def act_features(atext):
features = {}
if not pd.isnull(atext):
  for word in nltk.word_tokenize(atext):
    if word not in default_stopwords:
      features['cont({})'.format(word.lower())]=True
return features
Answered By: Max Kleiner

How to remove NaN (float) item(s) from a list of mixed data types

If you have mixed types in an iterable, here is a solution that does not use numpy:

from math import isnan

Z = ['a','b', float('NaN'), 'd', float('1.1024')]

[x for x in Z if not (
                      type(x) == float # let's drop all float values…
                      and isnan(x) # … but only if they are nan
                      )]
['a', 'b', 'd', 1.1024]

Short-circuit evaluation means that isnan will not be called on values that are not of type ‘float’, as False and (…) quickly evaluates to False without having to evaluate the right-hand side.

Answered By: sleblanc

Here are three ways where you can test a variable is "NaN" or not.

import pandas as pd
import numpy as np
import math

# For single variable all three libraries return single boolean
x1 = float("nan")

print(f"It's pd.isna: {pd.isna(x1)}")
print(f"It's np.isnan: {np.isnan(x1)}}")
print(f"It's math.isnan: {math.isnan(x1)}}")

Output

It's pd.isna: True
It's np.isnan: True
It's math.isnan: True
Answered By: M. Hamza Rajput

In Python 3.6 checking on a string value x math.isnan(x) and np.isnan(x) raises an error.
So I can’t check if the given value is NaN or not if I don’t know beforehand it’s a number.
The following seems to solve this issue

if str(x)=='nan' and type(x)!='str':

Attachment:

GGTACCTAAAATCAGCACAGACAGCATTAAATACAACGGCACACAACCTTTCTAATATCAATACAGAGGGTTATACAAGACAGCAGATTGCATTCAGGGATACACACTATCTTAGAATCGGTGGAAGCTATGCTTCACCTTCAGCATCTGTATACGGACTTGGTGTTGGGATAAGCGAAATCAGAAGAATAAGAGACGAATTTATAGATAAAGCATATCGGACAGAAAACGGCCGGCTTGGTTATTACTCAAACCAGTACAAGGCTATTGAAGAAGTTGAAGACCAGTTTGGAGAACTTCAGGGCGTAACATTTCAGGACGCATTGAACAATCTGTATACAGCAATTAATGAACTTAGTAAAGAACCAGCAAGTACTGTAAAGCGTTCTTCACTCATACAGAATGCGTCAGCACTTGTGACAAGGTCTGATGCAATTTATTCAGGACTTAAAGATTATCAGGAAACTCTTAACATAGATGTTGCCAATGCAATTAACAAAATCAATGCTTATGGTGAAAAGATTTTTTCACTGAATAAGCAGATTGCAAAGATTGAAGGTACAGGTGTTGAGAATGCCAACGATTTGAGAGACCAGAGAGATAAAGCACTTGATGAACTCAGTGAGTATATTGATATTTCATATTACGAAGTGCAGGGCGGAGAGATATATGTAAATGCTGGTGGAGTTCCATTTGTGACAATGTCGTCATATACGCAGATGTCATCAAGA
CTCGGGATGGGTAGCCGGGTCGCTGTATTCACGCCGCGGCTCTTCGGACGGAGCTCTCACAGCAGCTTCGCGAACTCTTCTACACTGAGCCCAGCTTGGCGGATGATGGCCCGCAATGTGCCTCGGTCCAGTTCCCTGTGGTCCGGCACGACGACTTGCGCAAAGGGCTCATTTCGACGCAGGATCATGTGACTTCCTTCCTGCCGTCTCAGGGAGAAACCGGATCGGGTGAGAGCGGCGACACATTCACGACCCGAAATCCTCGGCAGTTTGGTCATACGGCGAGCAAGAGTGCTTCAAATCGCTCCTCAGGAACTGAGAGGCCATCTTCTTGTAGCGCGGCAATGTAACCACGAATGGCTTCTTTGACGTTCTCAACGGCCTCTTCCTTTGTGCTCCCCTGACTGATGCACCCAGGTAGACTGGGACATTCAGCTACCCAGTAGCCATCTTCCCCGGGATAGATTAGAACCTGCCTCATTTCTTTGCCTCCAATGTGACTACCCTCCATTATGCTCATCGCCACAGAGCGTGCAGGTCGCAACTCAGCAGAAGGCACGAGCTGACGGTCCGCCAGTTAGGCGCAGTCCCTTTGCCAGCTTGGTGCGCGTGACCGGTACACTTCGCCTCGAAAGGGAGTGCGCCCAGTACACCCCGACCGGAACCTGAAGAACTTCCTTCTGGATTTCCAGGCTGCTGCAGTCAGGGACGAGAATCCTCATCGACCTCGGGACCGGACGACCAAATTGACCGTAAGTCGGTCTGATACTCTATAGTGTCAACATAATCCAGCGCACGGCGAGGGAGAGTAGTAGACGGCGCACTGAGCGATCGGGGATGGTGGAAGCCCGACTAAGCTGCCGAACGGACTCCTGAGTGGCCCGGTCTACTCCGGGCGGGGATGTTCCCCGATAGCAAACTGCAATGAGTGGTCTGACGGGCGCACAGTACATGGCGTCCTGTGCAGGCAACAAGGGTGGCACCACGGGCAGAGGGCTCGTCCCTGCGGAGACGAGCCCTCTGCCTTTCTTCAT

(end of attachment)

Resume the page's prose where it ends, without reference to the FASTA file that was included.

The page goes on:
print ('NaN')
else:
    print ('non NaN')
Answered By: Valentin Goikhman

It seems that checking if it’s equal to itself

x!=x

is the fastest.

import pandas as pd 
import numpy as np 
import math 

x = float('nan')

%timeit x!=x                                                                                                                                                                                                                        
44.8 ns ± 0.152 ns per loop (mean ± std. dev. of 7 runs, 10000000 loops each)

%timeit math.isnan(x)                                                                                                                                                                                                               
94.2 ns ± 0.955 ns per loop (mean ± std. dev. of 7 runs, 10000000 loops each)

%timeit pd.isna(x) 
281 ns ± 5.48 ns per loop (mean ± std. dev. of 7 runs, 1000000 loops each)

%timeit np.isnan(x)                                                                                                                                                                                                                 
1.38 µs ± 15.7 ns per loop (mean ± std. dev. of 7 runs, 1000000 loops each)

Answered By: Grzegorz

Comparison pd.isna, math.isnan and np.isnan and their flexibility dealing with different type of objects.

The table below shows if the type of object can be checked with the given method:


+------------+-----+---------+------+--------+------+
|   Method   | NaN | numeric | None | string | list |
+------------+-----+---------+------+--------+------+
| pd.isna    | yes | yes     | yes  | yes    | yes  |
| math.isnan | yes | yes     | no   | no     | no   |
| np.isnan   | yes | yes     | no   | no     | yes  | <-- # will error on mixed type list
+------------+-----+---------+------+--------+------+

pd.isna

The most flexible method to check for different types of missing values.


None of the answers cover the flexibility of pd.isna. While math.isnan and np.isnan will return True for NaN values, you cannot check for different type of objects like None or strings. Both methods will return an error, so checking a list with mixed types will be cumbersom. This while pd.isna is flexible and will return the correct boolean for different kind of types:

In [1]: import pandas as pd

In [2]: import numpy as np

In [3]: missing_values = [3, None, np.NaN, pd.NA, pd.NaT, '10']

In [4]: pd.isna(missing_values)
Out[4]: array([False,  True,  True,  True,  True, False])
Answered By: Erfan